Heat Network Investment Project – Aims 1. Increase the volume of heat networks built, by providing central Government funding which will draw in significant additional investment. 2. Deliver carbon savings for carbon budgets across the lifetime of the infrastructure asset 3. Impact the type of heat networks built so that they are technically and commercially future-proofed and operate with no customer detriment in comparison to the likely alternative heat supply. 4. Alongside investment in innovation and development of the appropriate legislative framework, help to create the conditions for a self-sustaining heat network market that does not require continued Government funding after this programme of investment support has ended. Heat Networks Investment Project 9

Creating conditions for a self sustaining market Sustained pipeline of heat network projects in

Creating conditions for a self sustaining market Sustained pipeline of heat network projects in development matched by a sufficient volume of appropriate finance so that they are built. What are the components of a sustainable heat network market? • Heat network sponsor capacity and capability • Consumer connections and satisfaction • Supply chain growth • Costs falling, possibly through contractual standardisation and cost-reducing innovation • Sufficient supply of finance, reduced perceptions of risk, and cost of capital falls • Conditions becoming more favourable for investment • Aggregation of heat networks into larger portfolios commensurate with institutional investor thresholds • Contractual innovation which might include unbundling • Creation of a secondary market for heat networks Heat Networks Investment Project 10

Eligible heat networks 1. Connecting two or more buildings 2. No technical or contractual

Eligible heat networks 1. Connecting two or more buildings 2. No technical or contractual impediment to future expansion / interconnection 3. >50% renewable energy, 50% recovered heat, 75% CHP or 50% combination 4. Reduction in primary energy compared to counterfactual 5. Heat Networks (Metering and Billing) Regulations 2014 6. CHPQA Heat Networks Investment Project 11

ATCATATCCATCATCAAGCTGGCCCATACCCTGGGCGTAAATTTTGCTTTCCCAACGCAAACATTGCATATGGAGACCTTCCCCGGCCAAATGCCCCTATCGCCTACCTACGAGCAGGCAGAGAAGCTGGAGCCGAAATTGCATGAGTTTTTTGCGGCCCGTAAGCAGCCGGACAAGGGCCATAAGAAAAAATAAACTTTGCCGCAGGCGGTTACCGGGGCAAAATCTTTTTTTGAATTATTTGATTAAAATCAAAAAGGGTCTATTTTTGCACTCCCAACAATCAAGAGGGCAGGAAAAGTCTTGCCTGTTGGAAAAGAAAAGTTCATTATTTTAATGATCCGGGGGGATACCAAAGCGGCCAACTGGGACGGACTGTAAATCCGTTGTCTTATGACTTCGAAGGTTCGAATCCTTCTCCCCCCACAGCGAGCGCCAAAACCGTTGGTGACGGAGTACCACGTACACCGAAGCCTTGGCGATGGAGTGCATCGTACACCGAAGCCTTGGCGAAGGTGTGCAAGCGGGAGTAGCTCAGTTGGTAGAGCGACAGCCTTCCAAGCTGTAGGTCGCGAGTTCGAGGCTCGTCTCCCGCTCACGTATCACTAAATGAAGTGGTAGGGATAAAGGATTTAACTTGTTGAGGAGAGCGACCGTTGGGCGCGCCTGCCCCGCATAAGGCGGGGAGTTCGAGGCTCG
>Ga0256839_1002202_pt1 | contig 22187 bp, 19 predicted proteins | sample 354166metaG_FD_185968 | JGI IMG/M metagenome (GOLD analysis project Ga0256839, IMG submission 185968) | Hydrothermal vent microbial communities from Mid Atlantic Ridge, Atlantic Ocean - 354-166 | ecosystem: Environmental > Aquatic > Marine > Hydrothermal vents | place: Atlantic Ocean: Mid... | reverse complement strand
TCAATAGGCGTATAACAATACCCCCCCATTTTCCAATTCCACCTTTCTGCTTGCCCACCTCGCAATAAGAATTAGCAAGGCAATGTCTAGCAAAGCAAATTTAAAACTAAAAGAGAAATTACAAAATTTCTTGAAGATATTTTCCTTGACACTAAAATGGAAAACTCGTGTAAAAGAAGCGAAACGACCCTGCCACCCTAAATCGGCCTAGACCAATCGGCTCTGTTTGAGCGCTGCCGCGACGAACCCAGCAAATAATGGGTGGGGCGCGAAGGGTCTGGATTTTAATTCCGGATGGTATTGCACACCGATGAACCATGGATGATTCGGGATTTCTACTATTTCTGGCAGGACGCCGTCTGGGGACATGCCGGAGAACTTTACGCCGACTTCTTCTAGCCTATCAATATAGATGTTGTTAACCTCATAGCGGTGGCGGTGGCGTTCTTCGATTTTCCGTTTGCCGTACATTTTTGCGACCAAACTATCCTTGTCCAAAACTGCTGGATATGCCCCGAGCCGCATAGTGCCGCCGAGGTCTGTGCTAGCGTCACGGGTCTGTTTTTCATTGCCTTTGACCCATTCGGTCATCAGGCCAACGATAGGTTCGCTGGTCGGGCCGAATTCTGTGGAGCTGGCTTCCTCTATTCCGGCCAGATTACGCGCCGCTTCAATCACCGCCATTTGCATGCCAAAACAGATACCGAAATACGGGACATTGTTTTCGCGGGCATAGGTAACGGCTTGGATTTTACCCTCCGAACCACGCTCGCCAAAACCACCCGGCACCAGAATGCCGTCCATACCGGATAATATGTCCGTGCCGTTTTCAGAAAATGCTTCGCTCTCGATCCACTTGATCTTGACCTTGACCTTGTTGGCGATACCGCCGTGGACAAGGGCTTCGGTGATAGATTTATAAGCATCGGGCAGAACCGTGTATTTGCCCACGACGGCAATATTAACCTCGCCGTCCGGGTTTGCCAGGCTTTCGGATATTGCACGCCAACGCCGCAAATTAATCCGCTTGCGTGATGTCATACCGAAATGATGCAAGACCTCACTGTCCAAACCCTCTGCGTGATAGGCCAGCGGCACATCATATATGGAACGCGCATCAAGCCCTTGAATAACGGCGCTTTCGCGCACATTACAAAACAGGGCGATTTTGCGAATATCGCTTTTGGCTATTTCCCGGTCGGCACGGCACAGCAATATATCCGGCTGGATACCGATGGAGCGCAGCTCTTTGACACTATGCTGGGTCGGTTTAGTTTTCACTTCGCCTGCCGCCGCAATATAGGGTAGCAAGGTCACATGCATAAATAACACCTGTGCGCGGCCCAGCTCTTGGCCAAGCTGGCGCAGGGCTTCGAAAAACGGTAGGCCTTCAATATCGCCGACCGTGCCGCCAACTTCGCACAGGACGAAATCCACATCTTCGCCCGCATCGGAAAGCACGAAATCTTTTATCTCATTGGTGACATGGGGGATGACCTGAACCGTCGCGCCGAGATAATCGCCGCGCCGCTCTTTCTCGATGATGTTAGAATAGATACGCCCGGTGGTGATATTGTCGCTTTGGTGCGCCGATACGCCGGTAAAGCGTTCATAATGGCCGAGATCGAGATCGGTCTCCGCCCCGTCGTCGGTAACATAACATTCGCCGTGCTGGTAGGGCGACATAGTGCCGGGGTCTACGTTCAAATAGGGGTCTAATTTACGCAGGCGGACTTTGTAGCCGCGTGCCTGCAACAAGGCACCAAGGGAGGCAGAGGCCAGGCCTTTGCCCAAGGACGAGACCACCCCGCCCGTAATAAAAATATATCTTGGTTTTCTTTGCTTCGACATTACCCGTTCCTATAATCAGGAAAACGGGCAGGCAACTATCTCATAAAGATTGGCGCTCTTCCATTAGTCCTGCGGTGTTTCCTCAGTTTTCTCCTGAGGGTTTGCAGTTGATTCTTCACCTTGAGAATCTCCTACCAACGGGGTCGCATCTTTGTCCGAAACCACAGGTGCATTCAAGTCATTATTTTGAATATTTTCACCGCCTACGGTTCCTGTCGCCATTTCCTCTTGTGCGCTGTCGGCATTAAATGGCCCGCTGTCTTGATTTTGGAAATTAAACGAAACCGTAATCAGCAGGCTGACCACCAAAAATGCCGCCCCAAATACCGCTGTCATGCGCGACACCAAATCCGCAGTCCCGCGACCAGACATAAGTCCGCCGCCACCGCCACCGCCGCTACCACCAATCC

Eligible capital costs for pilot • Commercialisation – as part of commercialisation + construction

Eligible capital costs for pilot • Commercialisation – as part of commercialisation + construction • Energy centre and primary network • Extra costs for secondary distribution system upgrades; only in existing anchor load buildings • Extra costs for tertiary heating and hot water system upgrades where wet systems are being installed for the first time; only in existing domestic anchor load buildings where all properties are wholly publicly owned Heat Networks Investment Project 12

Funding limits – funding gap approach • Projects cannot go ahead without support as

Funding limits – funding gap approach • Projects cannot go ahead without support as the project financials (such as Internal Rate of Return), whilst positive, are not attractive enough to secure funding. • Funding gap is the HNIP capital contribution required to take the IRR without HNIP funding up to the hurdle rate of the equity investors. (Evidence two financial scenarios with and without HNIP funding and evidence other funding unavailable) • Tests: • Is the real pre-tax equity IRR without requested HNIP funding lower than hurdle rate of the equity investors? • Does the real pre-tax equity IRR with requested HNIP funding meet the hurdle rate of the equity investors? • Is the project appropriately geared and have non-HNIP sources of funding been eliminated as options? Heat Networks Investment Project 13